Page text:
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Home > Catholic Encyclopedia > S > Giovanni Battista Salvi da Sassoferrato

Giovanni Battista Salvi da Sassoferrato

Born at Sassoferrato in the March of Ancona, 1609; died at Rome, 1689, where he had passed the greater part of his life. His father, Tarquinio Salvi was his first master. At Naples, he studied under Dominichino and through him was a pupil of the Carracci. Several of his pictures are direct imitations of Perugino, Raphael, and Titian. His Madonnas, especially, are inspired by Raphael, and in their quiet sweetness rival those of Carlo Dolci. In the seventeenth century the Blessed Virgin was too frequently portrayed with a cold dignity, and reserve so austere towards the Child Jesus that it is difficult to realize her motherhood. "Consequently, men grew more fond of Sassoferrato whose Madonnas, tender, lovely, carefully painted, all reveal the mother's heart, as men more readily forgive certain errors when they are lofty, and certain weaknesses when they are picturesque" (Burckhardt). Sassoferrato gave to his compositions a pleasing air of intimacy, and a certain naivete, in happy contrast to the melancholy expression too frequently found in the paintings of his time. Among others the "Adoration of the Shepherds," and the "Workshop of the Carpenter Joseph with the Infant Jesus Sweeping the Shavings" (Museum of Naples) present this charming character of intimacy. His masterpiece, however, is to be found in Rome, in the Church of St. Sabina on the Aventine: "Our Lady of the Rosary with St. Dominic and St. Catherine." This was painted at the request of the Princess de Rossano, and finished in 1643, the artist receiving the sum of one hundred écus (crowns) in payment. "The Virgin in a blue cloak and purple dress is seated in the centre with the Infant Jesus on her left knee; kneeling at the right is St. Dominic to whom she presents the rosary, whilst the Divine Child with one hand extending the rosary to St. Catherine, who kneels at the left, with the other places upon her head reverently bent, the crown of thorns. Circling the head of the Virgin is a crown of five small angels of ravishing grace and devotion" (Berthier). Besides these, there is at the Louvre, the "Assumption of the Blessed Virgin"; at the Muscé des Offices, the "Infant Jesus asleep on His Mother's knees" (this last subject is also found in the Museums of Dresden and Madrid); his Portrait; "The Virgin of Sorrows"; at the Vatican there is the "Madonna with Angels"; at Turin, the "Madonna of the Rose"; at Berlin, the "Holy Family"; at Frankfurt-on-the-Main, Galerie Städel, the "Virgin praying." Madonnas of Sassoferrato are likewise to be found in the Museums at London, St. Petersburg, Brussels, Vienna.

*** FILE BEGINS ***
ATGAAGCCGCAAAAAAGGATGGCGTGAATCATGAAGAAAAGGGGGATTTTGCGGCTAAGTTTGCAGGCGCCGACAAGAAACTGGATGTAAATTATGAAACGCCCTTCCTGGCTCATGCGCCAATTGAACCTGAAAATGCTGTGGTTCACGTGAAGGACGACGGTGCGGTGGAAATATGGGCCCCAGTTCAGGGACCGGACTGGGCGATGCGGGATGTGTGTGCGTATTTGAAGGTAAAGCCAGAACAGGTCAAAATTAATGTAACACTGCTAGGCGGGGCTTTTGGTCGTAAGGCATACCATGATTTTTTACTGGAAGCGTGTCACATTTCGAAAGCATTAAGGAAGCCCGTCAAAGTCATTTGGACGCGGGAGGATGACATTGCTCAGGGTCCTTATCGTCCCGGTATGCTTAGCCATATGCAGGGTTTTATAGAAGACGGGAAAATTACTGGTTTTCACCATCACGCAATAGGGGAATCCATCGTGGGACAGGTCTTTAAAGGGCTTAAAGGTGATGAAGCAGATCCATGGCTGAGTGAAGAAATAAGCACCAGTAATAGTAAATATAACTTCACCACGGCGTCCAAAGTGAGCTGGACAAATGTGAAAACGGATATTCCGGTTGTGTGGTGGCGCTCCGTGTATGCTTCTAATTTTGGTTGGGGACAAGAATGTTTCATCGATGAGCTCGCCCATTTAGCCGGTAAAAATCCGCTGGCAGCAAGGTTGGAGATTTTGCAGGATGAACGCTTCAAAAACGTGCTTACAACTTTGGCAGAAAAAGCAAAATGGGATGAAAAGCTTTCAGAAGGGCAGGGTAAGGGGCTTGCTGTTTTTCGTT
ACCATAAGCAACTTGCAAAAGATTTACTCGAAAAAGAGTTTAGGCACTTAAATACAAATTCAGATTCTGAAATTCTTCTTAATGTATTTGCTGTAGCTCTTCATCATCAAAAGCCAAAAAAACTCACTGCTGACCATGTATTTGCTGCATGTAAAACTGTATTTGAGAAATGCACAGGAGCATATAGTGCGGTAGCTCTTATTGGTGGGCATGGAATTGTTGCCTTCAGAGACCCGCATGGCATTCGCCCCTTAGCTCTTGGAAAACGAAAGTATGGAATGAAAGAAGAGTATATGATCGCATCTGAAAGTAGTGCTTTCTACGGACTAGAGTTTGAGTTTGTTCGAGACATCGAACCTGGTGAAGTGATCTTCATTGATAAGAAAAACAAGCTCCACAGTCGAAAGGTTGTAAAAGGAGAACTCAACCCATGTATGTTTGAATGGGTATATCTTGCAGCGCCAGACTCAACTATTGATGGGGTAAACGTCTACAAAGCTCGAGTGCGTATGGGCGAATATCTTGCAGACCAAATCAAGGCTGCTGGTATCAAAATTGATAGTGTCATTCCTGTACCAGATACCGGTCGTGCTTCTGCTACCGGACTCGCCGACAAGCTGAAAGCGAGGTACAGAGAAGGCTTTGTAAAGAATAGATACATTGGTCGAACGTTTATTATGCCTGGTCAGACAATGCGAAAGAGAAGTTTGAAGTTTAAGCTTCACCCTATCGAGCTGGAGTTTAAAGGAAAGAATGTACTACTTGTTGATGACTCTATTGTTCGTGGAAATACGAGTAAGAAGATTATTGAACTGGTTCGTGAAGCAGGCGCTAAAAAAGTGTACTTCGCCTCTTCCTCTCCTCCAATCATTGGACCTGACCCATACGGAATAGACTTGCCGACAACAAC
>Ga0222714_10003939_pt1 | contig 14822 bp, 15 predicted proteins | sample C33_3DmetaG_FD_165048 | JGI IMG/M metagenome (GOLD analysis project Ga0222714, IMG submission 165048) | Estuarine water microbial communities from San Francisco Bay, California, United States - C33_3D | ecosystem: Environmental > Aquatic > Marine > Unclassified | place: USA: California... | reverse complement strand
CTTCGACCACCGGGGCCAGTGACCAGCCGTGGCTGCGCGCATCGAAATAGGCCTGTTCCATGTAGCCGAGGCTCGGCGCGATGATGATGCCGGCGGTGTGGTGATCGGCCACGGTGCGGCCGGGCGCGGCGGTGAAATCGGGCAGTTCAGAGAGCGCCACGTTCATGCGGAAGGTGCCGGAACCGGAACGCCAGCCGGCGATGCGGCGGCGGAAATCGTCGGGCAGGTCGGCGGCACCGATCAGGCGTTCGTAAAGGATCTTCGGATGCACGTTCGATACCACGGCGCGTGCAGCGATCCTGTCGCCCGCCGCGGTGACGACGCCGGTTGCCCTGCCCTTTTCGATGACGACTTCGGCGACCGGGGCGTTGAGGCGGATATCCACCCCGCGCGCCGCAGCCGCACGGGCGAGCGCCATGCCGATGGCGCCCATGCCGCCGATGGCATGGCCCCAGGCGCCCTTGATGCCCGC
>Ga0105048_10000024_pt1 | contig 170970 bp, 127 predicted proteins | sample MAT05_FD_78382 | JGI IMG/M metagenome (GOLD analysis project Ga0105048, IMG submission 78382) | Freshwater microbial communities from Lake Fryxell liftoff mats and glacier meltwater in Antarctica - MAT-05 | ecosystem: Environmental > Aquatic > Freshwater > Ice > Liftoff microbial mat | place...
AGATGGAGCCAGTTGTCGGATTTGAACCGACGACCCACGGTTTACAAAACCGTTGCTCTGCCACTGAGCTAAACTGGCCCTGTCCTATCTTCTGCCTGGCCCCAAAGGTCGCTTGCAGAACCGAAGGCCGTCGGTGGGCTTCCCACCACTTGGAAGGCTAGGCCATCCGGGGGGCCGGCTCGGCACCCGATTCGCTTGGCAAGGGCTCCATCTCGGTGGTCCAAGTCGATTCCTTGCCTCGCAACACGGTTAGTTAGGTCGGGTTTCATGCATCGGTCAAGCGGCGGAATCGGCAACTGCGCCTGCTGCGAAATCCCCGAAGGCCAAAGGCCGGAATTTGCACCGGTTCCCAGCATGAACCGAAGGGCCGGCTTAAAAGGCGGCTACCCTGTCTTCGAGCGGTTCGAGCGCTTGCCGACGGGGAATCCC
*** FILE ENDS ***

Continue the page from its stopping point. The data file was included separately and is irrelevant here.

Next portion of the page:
Sources

LANZI, History of Painting in Italy, tr. from the Italian by ROSCOE, I (London, 1847), 469; BLANC, Histoire des peintres de toutes les Ecoles; Ecole ombrienne (Paris, 1869-77); BERCKHARDT AND BODE, Le Cicerone, tr. GERARD, II (Paris, 1892), 810-11; BRYAN, Dictionary of Painters and Engravers, V (London, 1905); BERTHIER, L'Église de sainte Sabine a Rome (Rome, 1910), 313-16.

About this page

APA citation. Sortais, G. (1912). Giovanni Battista Salvi da Sassoferrato. In The Catholic Encyclopedia. New York: Robert Appleton Company. http://www.newadvent.org/cathen/13485b.htm

MLA citation. Sortais, Gaston. "Giovanni Battista Salvi da Sassoferrato." The Catholic Encyclopedia. Vol. 13. New York: Robert Appleton Company, 1912. <http://www.newadvent.org/cathen/13485b.htm>.

Transcription. This article was transcribed for New Advent by John Fobian. In memory of Joe Natoli.

Ecclesiastical approbation. Nihil Obstat. February 1, 1912. Remy Lafort, D.D., Censor. Imprimatur. +John Cardinal Farley, Archbishop of New York.

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